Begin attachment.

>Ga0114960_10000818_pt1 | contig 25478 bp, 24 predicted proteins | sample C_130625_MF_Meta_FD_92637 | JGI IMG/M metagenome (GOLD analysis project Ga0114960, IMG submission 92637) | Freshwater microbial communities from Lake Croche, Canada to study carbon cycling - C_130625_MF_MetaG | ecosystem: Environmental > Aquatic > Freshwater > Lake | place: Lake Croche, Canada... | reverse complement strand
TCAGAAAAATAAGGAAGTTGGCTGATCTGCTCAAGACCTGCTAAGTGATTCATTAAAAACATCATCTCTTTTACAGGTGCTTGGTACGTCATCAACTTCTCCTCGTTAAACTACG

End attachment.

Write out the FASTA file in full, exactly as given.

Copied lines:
>Ga0114960_10000818_pt1 | contig 25478 bp, 24 predicted proteins | sample C_130625_MF_Meta_FD_92637 | JGI IMG/M metagenome (GOLD analysis project Ga0114960, IMG submission 92637) | Freshwater microbial communities from Lake Croche, Canada to study carbon cycling - C_130625_MF_MetaG | ecosystem: Environmental > Aquatic > Freshwater > Lake | place: Lake Croche, Canada... | reverse complement strand
TCAGAAAAATAAGGAAGTTGGCTGATCTGCTCAAGACCTGCTAAGTGATTCATTAAAAACATCATCTCTTTTACAGGTGCTTGGTACGTCATCAACTTCTCCTCGTTAAACTACG